The act of congress of the 29th of July 1813, enacts "that the owners of the ships called the Good Friends, the Amazon and the United States, and of the cargoes on board said vessels, which arrived in the month of April 1812, in the district of Delaware, from Amelia Island, with cargoes that were shipped on board said vessels in the united kingdom of Great Britain and Ireland, shall be entitled to, and may avail themselves of all the benefits, privileges and provisions of the act entitled "an act, directing the secretary of the treasury to remit fines, forfeitures and penalties in certain cases, passed on the 2d day of January last past, in like manner and on the same conditions as though said vessels had departed from the kingdom aforesaid between the 23d day of June and the 15th day of September mentioned in said act, and had arrived within the United States after the first day of July last."

The act of the 2d of January 1813, chap. 149 [chap. 7], enacts that in all cases where goods, wares and merchandise, owned by a citizen or citizens of the United States, have been imported into the United States from the united kingdom of Great Britain and Ireland, which goods, c. were shipped on board vessels which departed therefrom between the 23d day of June last and the 15th of September last, and the person or persons interested in such goods, c. or concerned in the importation thereof, have thereby incurred any fine, penalty, or forfeiture under an act, c. c. (reciting the titles of the non-intercourse acts of 1st of March 1809, and of 1st of May 1810, and of 2d of March 1811), on such person or persons petitioning for relief to any judge or court proper to hear the same, in pursuance of the provision of the act entitled "an act to provide for mitigating or remitting the fines, penalties and forfeitures in certain cases therein mentioned," and on the facts being shown, on inquiry had by said judge or court, c.; in all such cases, wherein it shall be proved to his satisfaction, that said goods, c. at the time of their shipment were bona fide owned by a citizen or citizens of the United States, and shipped, and did depart from some port or place in the United Kingdom of Great Britain and Ireland, owned as aforesaid, between the 23d day of June last and the 15th day of September last, the secretary of the treasury is hereby directed to remit all fines, penalties and forfeitures that may have been incurred under the said act, in consequence of such shipment, importation or importations upon the costs and charges, which have arisen, or may arise, being paid, and on payment of the duties which would have been payable by law on such goods, c., if legally imported, c. c."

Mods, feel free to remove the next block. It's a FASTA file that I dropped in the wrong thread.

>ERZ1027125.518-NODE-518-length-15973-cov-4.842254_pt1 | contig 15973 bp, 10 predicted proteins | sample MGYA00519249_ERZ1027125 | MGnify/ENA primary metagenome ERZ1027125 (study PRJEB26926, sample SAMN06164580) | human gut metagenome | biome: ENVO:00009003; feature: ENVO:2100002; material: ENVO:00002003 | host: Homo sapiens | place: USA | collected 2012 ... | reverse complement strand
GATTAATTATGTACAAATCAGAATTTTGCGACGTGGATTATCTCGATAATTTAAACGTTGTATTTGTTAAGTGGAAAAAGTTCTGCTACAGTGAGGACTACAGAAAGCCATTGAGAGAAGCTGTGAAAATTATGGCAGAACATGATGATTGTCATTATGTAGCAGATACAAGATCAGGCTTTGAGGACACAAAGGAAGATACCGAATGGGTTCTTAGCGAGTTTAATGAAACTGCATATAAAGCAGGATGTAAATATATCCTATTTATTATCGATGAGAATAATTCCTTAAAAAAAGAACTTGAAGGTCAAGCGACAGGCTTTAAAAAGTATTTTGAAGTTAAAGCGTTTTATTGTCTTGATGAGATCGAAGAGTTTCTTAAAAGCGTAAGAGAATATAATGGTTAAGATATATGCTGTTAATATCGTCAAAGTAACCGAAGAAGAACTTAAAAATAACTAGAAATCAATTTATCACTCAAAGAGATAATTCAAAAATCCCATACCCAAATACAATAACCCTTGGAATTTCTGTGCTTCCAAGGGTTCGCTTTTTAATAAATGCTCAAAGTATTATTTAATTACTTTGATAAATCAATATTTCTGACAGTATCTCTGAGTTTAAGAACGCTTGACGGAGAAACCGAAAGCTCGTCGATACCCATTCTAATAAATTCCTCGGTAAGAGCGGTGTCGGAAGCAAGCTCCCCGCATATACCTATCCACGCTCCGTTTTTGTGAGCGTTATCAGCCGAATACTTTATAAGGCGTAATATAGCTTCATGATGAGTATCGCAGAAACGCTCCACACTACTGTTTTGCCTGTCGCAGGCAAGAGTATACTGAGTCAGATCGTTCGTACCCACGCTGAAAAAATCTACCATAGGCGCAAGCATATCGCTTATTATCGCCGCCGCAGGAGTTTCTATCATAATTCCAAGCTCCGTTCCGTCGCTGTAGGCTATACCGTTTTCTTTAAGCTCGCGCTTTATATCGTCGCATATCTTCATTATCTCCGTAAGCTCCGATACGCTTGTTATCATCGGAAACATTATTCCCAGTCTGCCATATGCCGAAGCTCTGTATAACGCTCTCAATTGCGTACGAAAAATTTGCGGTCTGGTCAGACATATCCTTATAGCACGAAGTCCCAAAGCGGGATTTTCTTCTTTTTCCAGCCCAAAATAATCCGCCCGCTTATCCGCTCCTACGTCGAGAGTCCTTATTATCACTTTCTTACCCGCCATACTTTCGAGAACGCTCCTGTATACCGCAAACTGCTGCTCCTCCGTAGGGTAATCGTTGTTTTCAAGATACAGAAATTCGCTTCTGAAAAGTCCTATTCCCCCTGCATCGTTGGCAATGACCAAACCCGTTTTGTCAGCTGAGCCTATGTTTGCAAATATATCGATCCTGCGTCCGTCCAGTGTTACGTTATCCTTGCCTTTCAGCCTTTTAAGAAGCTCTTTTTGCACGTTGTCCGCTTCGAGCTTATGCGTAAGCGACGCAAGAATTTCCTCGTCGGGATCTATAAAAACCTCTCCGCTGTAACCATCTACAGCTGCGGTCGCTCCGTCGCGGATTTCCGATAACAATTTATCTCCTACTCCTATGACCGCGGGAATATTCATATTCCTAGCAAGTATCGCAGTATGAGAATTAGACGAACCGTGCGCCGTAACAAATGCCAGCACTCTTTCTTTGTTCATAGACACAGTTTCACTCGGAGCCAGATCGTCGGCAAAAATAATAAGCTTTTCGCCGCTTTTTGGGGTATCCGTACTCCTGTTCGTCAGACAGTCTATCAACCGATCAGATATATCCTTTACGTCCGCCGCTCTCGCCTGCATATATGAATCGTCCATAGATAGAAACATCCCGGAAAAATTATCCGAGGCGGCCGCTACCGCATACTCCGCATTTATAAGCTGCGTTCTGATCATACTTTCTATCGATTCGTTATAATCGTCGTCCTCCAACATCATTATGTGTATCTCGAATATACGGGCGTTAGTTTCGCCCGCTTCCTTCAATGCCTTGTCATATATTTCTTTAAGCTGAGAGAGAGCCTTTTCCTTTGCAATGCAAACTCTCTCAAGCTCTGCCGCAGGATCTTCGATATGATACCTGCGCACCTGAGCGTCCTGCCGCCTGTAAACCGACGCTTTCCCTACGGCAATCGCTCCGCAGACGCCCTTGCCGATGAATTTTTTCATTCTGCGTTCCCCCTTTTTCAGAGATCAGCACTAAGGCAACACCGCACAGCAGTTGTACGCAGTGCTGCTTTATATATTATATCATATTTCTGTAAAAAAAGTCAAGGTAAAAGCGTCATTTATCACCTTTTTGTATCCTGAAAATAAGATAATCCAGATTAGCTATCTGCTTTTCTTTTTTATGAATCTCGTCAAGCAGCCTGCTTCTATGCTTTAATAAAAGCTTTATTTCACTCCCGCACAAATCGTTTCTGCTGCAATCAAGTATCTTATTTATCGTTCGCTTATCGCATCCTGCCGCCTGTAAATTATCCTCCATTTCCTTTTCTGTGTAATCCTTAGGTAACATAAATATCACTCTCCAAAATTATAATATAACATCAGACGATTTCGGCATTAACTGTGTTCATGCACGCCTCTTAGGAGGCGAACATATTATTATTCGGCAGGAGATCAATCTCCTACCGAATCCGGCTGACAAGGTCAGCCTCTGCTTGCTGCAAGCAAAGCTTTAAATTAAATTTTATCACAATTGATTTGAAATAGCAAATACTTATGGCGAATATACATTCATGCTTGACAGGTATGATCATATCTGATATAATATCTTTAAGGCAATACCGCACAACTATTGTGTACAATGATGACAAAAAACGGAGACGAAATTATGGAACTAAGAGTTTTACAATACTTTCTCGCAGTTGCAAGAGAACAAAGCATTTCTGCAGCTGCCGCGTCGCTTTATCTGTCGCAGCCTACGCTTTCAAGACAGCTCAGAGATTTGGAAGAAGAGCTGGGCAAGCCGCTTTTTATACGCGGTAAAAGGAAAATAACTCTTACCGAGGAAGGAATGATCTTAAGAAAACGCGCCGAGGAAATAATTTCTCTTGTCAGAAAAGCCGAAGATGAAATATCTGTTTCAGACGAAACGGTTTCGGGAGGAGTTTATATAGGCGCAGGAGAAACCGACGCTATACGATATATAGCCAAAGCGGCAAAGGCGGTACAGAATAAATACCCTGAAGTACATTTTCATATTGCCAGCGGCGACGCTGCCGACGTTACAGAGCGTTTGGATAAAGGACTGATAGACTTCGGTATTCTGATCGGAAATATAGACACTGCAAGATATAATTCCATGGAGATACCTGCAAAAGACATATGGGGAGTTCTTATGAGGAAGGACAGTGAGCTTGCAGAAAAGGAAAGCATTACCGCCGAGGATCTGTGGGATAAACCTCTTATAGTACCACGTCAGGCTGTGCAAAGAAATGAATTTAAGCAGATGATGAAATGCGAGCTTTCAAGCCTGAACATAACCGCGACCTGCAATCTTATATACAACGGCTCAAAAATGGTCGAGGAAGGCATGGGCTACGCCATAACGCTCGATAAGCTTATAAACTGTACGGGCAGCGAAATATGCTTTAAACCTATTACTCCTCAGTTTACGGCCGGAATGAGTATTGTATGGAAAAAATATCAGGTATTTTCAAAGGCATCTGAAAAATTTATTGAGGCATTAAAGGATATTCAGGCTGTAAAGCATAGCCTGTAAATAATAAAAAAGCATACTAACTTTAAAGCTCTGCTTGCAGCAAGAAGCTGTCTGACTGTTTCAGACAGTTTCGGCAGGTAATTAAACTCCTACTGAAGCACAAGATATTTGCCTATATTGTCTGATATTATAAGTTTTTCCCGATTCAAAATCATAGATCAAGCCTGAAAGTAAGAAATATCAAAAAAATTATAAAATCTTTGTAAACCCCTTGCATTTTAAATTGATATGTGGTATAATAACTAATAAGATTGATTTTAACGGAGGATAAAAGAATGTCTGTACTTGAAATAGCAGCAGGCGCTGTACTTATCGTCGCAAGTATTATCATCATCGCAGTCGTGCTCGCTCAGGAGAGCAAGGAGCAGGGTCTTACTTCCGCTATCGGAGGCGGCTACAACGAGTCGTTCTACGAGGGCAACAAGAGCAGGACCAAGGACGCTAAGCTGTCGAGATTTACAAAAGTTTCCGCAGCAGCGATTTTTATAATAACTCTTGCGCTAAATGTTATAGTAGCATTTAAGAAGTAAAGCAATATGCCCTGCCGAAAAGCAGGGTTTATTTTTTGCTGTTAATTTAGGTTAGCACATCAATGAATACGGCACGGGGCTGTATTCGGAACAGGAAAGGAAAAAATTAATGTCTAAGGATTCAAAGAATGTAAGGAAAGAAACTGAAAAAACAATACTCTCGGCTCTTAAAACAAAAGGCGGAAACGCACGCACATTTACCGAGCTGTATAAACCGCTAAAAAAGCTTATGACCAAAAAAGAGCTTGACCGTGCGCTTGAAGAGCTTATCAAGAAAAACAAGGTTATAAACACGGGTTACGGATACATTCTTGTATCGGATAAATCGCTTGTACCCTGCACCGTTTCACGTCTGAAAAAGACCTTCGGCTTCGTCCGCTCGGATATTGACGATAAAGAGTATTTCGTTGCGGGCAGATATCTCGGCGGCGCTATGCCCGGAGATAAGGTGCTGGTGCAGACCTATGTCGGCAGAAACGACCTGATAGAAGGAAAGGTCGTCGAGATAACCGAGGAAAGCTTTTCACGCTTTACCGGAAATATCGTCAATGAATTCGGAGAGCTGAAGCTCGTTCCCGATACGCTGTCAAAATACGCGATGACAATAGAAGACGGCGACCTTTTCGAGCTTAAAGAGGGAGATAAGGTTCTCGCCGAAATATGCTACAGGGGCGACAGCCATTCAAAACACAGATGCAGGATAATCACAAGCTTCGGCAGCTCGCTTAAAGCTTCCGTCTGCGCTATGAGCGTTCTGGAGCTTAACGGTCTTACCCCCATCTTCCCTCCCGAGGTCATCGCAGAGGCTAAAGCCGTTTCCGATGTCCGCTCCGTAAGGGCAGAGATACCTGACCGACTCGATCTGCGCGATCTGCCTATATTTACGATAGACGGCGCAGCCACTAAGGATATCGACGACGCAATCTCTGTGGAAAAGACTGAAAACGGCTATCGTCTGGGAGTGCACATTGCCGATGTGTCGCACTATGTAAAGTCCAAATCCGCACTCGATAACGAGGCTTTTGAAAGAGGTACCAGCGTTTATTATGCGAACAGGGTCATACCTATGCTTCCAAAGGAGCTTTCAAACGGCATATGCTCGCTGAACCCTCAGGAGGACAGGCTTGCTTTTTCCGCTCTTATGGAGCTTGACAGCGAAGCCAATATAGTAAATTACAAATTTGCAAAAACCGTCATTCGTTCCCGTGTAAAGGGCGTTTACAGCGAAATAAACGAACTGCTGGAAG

The result of both of these acts taken together, as applicable to the case of the Good Friends, is, that the secretary of the treasury was directed to remit the forfeiture, upon the payment of costs and charges, and the duties upon the cargo, which would have been payable upon the same goods, if legally imported, after the 1st of July 1812, that is to say, upon payment of the double duties imposed by the act of the 1st of July 1812, ch. 112. Without question, these acts of congress were directory and mandatory to the secretary; and in his remission, which forms a part of the case, he purports to act, and has in fact acted in obedience to their requirements.